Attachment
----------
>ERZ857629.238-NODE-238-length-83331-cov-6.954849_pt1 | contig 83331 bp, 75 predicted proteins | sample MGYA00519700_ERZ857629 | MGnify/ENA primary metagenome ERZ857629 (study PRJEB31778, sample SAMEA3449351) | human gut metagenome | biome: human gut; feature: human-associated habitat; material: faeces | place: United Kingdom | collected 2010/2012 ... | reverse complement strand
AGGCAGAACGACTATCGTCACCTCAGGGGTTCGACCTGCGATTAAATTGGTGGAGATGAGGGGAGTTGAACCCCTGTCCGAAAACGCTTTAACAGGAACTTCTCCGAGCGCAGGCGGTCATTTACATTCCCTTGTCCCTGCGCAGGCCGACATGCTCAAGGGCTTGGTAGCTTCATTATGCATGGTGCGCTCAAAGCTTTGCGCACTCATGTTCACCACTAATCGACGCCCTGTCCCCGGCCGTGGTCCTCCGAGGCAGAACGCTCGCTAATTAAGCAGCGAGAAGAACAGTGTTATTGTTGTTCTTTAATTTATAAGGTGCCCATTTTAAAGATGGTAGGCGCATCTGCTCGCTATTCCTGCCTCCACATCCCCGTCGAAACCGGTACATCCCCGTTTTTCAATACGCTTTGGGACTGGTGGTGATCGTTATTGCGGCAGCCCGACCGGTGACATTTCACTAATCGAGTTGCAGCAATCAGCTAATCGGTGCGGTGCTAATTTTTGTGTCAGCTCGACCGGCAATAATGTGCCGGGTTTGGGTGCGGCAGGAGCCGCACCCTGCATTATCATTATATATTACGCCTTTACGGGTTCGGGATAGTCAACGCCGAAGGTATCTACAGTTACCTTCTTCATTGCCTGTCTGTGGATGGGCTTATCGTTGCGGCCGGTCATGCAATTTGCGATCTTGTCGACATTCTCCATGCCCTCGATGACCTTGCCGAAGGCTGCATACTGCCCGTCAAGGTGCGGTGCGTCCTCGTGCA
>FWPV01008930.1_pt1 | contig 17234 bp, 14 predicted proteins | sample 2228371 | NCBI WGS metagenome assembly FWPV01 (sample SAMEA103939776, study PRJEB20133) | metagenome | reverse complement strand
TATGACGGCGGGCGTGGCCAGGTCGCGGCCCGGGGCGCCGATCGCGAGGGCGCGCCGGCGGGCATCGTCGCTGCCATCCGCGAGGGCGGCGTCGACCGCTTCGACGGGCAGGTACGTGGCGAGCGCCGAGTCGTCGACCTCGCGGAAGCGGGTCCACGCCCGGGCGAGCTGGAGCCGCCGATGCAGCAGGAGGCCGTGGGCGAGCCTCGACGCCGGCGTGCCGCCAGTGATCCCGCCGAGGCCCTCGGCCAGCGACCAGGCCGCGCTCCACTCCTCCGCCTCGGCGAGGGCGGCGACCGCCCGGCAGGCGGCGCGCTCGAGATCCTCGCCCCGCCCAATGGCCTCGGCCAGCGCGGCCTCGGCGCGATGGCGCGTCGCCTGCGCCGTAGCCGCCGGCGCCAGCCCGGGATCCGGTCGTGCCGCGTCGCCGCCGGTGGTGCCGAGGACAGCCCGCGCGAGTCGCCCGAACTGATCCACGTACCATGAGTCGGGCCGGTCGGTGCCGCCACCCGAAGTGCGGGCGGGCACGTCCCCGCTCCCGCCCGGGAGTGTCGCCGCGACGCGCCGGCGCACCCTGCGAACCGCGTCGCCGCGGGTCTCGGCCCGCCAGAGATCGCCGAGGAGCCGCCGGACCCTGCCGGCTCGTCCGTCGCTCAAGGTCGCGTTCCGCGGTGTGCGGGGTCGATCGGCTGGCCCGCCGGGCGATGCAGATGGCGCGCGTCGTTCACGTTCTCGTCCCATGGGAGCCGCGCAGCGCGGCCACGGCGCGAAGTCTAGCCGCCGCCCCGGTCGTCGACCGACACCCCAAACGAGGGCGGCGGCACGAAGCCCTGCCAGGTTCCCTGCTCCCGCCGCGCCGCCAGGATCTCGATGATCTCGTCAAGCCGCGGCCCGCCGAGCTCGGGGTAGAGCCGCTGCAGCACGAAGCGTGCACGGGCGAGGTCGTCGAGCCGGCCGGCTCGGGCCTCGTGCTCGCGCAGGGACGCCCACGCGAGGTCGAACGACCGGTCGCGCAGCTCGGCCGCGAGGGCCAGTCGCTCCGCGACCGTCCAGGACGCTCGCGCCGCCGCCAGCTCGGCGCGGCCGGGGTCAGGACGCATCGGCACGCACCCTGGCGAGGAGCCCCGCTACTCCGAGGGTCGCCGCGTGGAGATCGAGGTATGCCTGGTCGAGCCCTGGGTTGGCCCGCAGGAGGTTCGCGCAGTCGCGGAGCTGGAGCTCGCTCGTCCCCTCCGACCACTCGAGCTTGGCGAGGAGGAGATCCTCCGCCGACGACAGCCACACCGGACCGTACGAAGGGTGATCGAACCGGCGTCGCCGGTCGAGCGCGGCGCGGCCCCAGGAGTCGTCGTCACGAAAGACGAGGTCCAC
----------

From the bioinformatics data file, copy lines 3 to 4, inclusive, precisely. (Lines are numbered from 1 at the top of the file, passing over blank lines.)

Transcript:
>FWPV01008930.1_pt1 | contig 17234 bp, 14 predicted proteins | sample 2228371 | NCBI WGS metagenome assembly FWPV01 (sample SAMEA103939776, study PRJEB20133) | metagenome | reverse complement strand
TATGACGGCGGGCGTGGCCAGGTCGCGGCCCGGGGCGCCGATCGCGAGGGCGCGCCGGCGGGCATCGTCGCTGCCATCCGCGAGGGCGGCGTCGACCGCTTCGACGGGCAGGTACGTGGCGAGCGCCGAGTCGTCGACCTCGCGGAAGCGGGTCCACGCCCGGGCGAGCTGGAGCCGCCGATGCAGCAGGAGGCCGTGGGCGAGCCTCGACGCCGGCGTGCCGCCAGTGATCCCGCCGAGGCCCTCGGCCAGCGACCAGGCCGCGCTCCACTCCTCCGCCTCGGCGAGGGCGGCGACCGCCCGGCAGGCGGCGCGCTCGAGATCCTCGCCCCGCCCAATGGCCTCGGCCAGCGCGGCCTCGGCGCGATGGCGCGTCGCCTGCGCCGTAGCCGCCGGCGCCAGCCCGGGATCCGGTCGTGCCGCGTCGCCGCCGGTGGTGCCGAGGACAGCCCGCGCGAGTCGCCCGAACTGATCCACGTACCATGAGTCGGGCCGGTCGGTGCCGCCACCCGAAGTGCGGGCGGGCACGTCCCCGCTCCCGCCCGGGAGTGTCGCCGCGACGCGCCGGCGCACCCTGCGAACCGCGTCGCCGCGGGTCTCGGCCCGCCAGAGATCGCCGAGGAGCCGCCGGACCCTGCCGGCTCGTCCGTCGCTCAAGGTCGCGTTCCGCGGTGTGCGGGGTCGATCGGCTGGCCCGCCGGGCGATGCAGATGGCGCGCGTCGTTCACGTTCTCGTCCCATGGGAGCCGCGCAGCGCGGCCACGGCGCGAAGTCTAGCCGCCGCCCCGGTCGTCGACCGACACCCCAAACGAGGGCGGCGGCACGAAGCCCTGCCAGGTTCCCTGCTCCCGCCGCGCCGCCAGGATCTCGATGATCTCGTCAAGCCGCGGCCCGCCGAGCTCGGGGTAGAGCCGCTGCAGCACGAAGCGTGCACGGGCGAGGTCGTCGAGCCGGCCGGCTCGGGCCTCGTGCTCGCGCAGGGACGCCCACGCGAGGTCGAACGACCGGTCGCGCAGCTCGGCCGCGAGGGCCAGTCGCTCCGCGACCGTCCAGGACGCTCGCGCCGCCGCCAGCTCGGCGCGGCCGGGGTCAGGACGCATCGGCACGCACCCTGGCGAGGAGCCCCGCTACTCCGAGGGTCGCCGCGTGGAGATCGAGGTATGCCTGGTCGAGCCCTGGGTTGGCCCGCAGGAGGTTCGCGCAGTCGCGGAGCTGGAGCTCGCTCGTCCCCTCCGACCACTCGAGCTTGGCGAGGAGGAGATCCTCCGCCGACGACAGCCACACCGGACCGTACGAAGGGTGATCGAACCGGCGTCGCCGGTCGAGCGCGGCGCGGCCCCAGGAGTCGTCGTCACGAAAGACGAGGTCCAC